The Committee considered the second periodic report of El Salvador
(CCPR/C/51/Add.8) at its 1310th to 1313th meetings, held on 4 and
5 April 1994 (see CCPR/C/SR.1310-1313), and adopted at its 1318th
meeting (fiftieth session), held on 8 April 1994 the following comments:
The Committee welcomes the opportunity to continue
its dialogue with the State party following a delay in reporting
of over 10 years. The second report contained information about
constitutional and legal measures giving effect to the Covenant
that was supplemented by the core document. The Committee regrets
that the second periodic report neither accurately nor candidly
represents the actual human rights situation in El Salvador in the
period covered by the report, during which armed conflict and massive
violations of human rights have been followed by a peace process
supervised by the United Nations Observer Mission in El Salvador
(ONUSAL). In particular, it provides little relevant information
on such key areas as the protection of the right to life under article
6 of the Covenant, the prohibition of torture under article 7, the
right to liberty and security of person under article 9 and the
guarantee to due process under the law in accordance with article
14. The Committee regrets, in particular, the complete lack of information
regarding either the report of the Truth Commission and the implementation
of its recommendations or the Amnesty Law and its impact on the
State party's obligations under the Covenant.
The Committee expresses its appreciation to the delegation
for the useful information it provided in response to the list of
issues, as well as to questions and comments of Committee members.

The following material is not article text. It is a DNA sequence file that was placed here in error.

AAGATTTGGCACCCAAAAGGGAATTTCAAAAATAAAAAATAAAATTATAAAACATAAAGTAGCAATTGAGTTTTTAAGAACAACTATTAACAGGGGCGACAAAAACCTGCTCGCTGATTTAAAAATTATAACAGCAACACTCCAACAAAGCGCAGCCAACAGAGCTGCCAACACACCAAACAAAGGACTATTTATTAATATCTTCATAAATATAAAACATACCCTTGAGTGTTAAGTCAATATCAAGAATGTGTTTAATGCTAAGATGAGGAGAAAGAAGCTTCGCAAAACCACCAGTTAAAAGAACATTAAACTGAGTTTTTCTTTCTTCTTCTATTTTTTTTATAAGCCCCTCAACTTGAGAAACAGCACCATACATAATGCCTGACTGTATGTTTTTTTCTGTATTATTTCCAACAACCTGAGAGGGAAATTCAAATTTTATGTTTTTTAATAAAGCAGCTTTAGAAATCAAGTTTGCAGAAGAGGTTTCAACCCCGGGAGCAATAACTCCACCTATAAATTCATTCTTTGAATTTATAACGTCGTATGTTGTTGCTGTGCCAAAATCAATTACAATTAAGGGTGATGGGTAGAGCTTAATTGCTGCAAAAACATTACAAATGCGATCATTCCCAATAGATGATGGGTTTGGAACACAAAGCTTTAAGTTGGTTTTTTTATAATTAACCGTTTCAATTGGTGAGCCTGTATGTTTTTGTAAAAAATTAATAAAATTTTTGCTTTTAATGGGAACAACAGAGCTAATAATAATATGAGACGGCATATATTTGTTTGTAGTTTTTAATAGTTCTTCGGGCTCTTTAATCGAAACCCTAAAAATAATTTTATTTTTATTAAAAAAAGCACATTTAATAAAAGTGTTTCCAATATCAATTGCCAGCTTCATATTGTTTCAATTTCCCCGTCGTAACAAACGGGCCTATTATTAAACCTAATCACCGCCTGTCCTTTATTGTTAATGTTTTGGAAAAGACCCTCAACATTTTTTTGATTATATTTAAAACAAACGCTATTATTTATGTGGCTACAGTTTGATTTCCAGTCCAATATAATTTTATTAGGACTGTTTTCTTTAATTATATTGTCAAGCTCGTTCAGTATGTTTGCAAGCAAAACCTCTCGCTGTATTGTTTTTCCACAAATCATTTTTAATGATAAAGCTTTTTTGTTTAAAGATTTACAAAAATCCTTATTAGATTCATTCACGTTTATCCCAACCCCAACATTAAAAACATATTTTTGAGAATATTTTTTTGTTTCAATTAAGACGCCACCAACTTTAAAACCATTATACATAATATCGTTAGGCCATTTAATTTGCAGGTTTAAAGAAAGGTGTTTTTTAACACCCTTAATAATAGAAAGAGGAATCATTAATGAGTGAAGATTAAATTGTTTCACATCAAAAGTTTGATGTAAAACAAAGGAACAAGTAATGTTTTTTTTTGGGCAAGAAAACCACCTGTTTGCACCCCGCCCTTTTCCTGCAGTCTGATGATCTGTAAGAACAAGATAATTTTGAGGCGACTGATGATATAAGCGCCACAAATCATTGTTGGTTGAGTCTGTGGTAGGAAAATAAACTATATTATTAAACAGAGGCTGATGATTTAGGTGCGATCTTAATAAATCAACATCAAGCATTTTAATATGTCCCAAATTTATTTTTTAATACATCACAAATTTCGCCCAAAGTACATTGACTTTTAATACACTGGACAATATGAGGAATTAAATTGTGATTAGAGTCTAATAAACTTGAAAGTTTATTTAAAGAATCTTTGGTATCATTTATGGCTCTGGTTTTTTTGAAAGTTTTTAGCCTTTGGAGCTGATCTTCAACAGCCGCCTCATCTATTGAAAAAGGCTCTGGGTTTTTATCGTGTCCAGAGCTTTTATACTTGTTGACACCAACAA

However, the Committee regrets that many questions put to the delegation
during the discussion remained unanswered.
2. Factors and difficulties affecting the application of the
The Committee notes that El Salvador has only recently emerged from
a long and devastating civil war during which gross and systematic
human rights violations occurred and that it is still in the process
of recovery and transition to peace.
3. Positive aspects
The Committee notes with satisfaction that the human
rights situation has improved in El Salvador and that some progress
has been made towards the consolidation of peace and the establishment
of the rule of law. In that connection, the Committee notes the
signing of the peace accords in 1992 and the creation under that
accord of the Truth Commission and the Ad Hoc Commission to investigate
past human rights abuses, to recommend action against the perpetrators
and to avoid a recurrence of such events. The Committee particularly
welcomes the establishment of the Office of the Procurator for the
Protection of Human Rights and the Office for Information on Detained
Persons as well as the primacy accorded in the Constitution to international
human rights instruments over domestic legislation. The Committee
also welcomes the legal reform undertaken in some areas, notably
with respect to the family code and the establishment of family
courts, and the limitation of the jurisdiction of military tribunals.
4. Principal subjects of concern
The Committee is concerned that, despite the signing
of the peace accord over two years ago, the rule of law has not
yet been effectively re-established. The Committee expresses concern
that human rights violations continue in El Salvador, particularly
serious and systematic violations of the right to life carried out
by paramilitary groups. In this regard, the Committee notes with
alarm that politically motivated summary and arbitrary executions,
death threats and cases of torture have continued to occur since
the signing of the peace accord. The Committee also notes that most
recommendations of the Truth Commission still have not been implemented.
A significant gap persists between constitutional and legal guarantees
and the actual application of those legal guarantees. The Committee
also notes with concern that the rights and freedoms in the Covenant